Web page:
Heartbreakingly, though, the hope that we and our allies instilled in the Afghan people is now in doubt. The Australian government is responding to the rapidly evolving situation in Afghanistan, and it remains a highly volatile and dangerous environment. Ministers are meeting daily to lead the response to the crisis, and I am sure we all thank them—Minister Dutton, Minister Payne, the Prime Minister and Minister Andrews—for ensuring that we maintain that our top priority is the safe and orderly departure of Australian citizens and visa holders.
The Taliban must ensure the safe and orderly departure of those who wish to leave. The Taliban also must meet the commitments that they've made to the international community on the participation of women and girls in the broader Afghani community, including the commitment to education, and to ensure that never again will Islamic extremism be able to take hold within its borders to wreak havoc on the world.
We've not forgotten the Afghanis who supported our troops over the last two decades and we will not forget the Afghan people. The Prime Minister has instructed the ADF to extract Australians and their Afghani colleagues. Our forces are working with US counterparts to support multinational efforts to ensure those wishing to leave Afghanistan can do so safely. Since 18 August, alongside our allies, we've facilitated the safe evacuation of over 1,000 people from Kabul in some of the most extreme conditions our forces have operated in. This is in addition to the more than 8½ thousand Afghanis who have been resettled in Australia since 2013. The Australian government has also announced that an initial 3,000 humanitarian places will be allocated to Afghani nationals within Australia's overall annual humanitarian program. We anticipate that this initial allocation will increase over the course of this year. As the Prime Minister has said, this is a floor not a ceiling.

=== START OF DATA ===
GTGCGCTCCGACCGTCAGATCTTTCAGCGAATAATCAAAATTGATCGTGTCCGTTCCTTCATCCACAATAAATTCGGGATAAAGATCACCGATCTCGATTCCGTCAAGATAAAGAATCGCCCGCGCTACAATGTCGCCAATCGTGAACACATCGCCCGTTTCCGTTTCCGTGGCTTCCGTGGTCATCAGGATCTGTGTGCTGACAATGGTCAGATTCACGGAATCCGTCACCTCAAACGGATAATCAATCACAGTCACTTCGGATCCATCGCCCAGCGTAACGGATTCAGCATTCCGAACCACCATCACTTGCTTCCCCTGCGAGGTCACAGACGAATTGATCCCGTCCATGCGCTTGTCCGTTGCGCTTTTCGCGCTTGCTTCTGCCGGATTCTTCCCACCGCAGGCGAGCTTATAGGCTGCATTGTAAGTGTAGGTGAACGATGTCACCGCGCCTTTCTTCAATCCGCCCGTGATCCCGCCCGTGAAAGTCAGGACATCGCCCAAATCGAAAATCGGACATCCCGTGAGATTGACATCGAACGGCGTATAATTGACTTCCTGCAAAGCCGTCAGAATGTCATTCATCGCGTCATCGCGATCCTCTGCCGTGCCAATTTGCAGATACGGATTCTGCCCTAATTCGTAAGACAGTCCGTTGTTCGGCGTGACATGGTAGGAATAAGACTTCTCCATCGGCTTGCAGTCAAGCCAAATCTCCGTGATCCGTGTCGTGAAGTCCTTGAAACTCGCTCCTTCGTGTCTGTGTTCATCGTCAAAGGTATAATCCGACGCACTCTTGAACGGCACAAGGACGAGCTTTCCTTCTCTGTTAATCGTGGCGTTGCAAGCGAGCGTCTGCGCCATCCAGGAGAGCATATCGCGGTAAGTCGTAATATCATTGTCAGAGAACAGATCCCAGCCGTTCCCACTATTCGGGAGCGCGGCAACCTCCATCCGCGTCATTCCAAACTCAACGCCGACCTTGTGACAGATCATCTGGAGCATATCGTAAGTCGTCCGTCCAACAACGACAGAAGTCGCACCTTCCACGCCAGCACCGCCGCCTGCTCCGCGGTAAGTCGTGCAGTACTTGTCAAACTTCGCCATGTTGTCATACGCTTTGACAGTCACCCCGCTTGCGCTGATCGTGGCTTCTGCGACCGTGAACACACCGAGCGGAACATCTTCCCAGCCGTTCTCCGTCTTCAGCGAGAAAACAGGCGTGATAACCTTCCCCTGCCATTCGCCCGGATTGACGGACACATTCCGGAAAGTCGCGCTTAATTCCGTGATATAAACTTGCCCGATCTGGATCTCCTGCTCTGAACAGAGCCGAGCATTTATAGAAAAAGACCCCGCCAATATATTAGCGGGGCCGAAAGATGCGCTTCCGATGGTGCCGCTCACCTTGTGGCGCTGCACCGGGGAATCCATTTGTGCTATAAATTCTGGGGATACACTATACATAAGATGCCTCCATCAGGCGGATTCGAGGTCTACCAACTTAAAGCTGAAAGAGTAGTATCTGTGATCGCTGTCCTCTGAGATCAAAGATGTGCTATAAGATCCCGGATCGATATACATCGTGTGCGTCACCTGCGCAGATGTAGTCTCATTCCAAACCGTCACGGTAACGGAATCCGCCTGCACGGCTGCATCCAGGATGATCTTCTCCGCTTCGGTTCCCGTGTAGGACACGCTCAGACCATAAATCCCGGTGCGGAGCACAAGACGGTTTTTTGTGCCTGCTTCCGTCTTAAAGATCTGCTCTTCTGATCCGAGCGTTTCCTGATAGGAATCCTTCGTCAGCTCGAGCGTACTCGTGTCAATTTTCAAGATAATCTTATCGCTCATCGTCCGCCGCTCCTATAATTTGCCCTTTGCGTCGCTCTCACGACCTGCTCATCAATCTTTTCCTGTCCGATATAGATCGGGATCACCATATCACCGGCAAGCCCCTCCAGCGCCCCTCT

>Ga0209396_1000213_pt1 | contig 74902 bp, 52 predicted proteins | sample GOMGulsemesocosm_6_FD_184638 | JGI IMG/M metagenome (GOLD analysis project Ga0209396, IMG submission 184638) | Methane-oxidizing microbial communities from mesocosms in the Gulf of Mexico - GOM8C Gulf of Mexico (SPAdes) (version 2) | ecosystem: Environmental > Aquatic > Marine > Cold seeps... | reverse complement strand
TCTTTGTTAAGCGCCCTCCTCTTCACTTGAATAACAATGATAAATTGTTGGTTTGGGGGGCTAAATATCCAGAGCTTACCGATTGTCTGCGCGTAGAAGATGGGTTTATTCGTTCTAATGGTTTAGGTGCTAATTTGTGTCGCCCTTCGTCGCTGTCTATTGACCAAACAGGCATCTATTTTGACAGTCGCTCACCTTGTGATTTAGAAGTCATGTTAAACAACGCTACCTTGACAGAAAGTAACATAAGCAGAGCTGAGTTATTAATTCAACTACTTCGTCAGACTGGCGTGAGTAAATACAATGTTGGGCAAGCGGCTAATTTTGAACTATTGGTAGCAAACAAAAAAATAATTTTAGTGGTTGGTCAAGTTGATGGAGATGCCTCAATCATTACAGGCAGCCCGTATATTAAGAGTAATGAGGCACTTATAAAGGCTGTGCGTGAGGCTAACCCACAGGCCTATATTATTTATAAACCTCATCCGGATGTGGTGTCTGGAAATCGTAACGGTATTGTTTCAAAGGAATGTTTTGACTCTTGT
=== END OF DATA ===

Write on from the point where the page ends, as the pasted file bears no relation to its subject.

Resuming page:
I want to express to the people of Afghanistan: we are thinking of you, we will continue to support you and we will do whatever we can to ensure your safety. Right now, our Australian Defence Force personnel are continuing to make sure Afghani people have access to the same lives, the same freedoms and the same protections we in Australia have. We're committed to doing everything we can in the time we have to get as many people out as safely as possible.
Lastly, I ask all veterans and all Australians to do a very Australian thing—check in on your mates, support those who have served during this very difficult time. To those who need it, I remind all veterans and their families of their access to Open Arms Veterans and Families Counselling. Don't hesitate to call 1800011046. We stand ready to support these incredible Australians and thank every single one of them for their service. I'm confident that our efforts as a nation in Afghanistan meant a safer world, meant a safer Australia. Our decisions as a government have always been taken in the national interest and will continue to be so. All in this place thank those for their service and for the contribution that they made on our behalf.
For years there have been calls to help the locally engaged interpreters and support staff who fought with our troops in Afghanistan. These brave men and women stood alongside Australians in our hour of need, yet we've left it too late to help too many of them in theirs. For believing in our mission and supporting our values of liberty and democracy, they and their families now face grave danger and death at the hands of the Taliban. For months and years, Labor has joined with veterans, retired senior officers of our defence forces and former prime ministers in their call for urgent action to help the locals who helped us.
Australian veterans like Jason Scanes, Glenn Kolomeitz and Stuart McCarthy have been trying to save the lives of their mates in Afghanistan—and I acknowledge as well my colleague in the other chamber Luke Gosling—knowing full well that the window to get them out has been narrowing. Now, with the country in tatters, we are forced to witness the horrific scenes in Kabul as people flee for their lives. The reality is that we simply have not done enough to help our friends. In July other allied nations were evacuating their Afghan supporters as the Taliban advanced. The Morrison government did not do enough. When Kabul fell, the government were left scrambling to send in evacuation aircraft on 16 August. The Prime Minister now says he wishes it could have been different. The reality is that it could have been. Veterans, lawyers and even former prime minister John Howard warned Mr Morrison that he wasn't doing enough to get our allies out.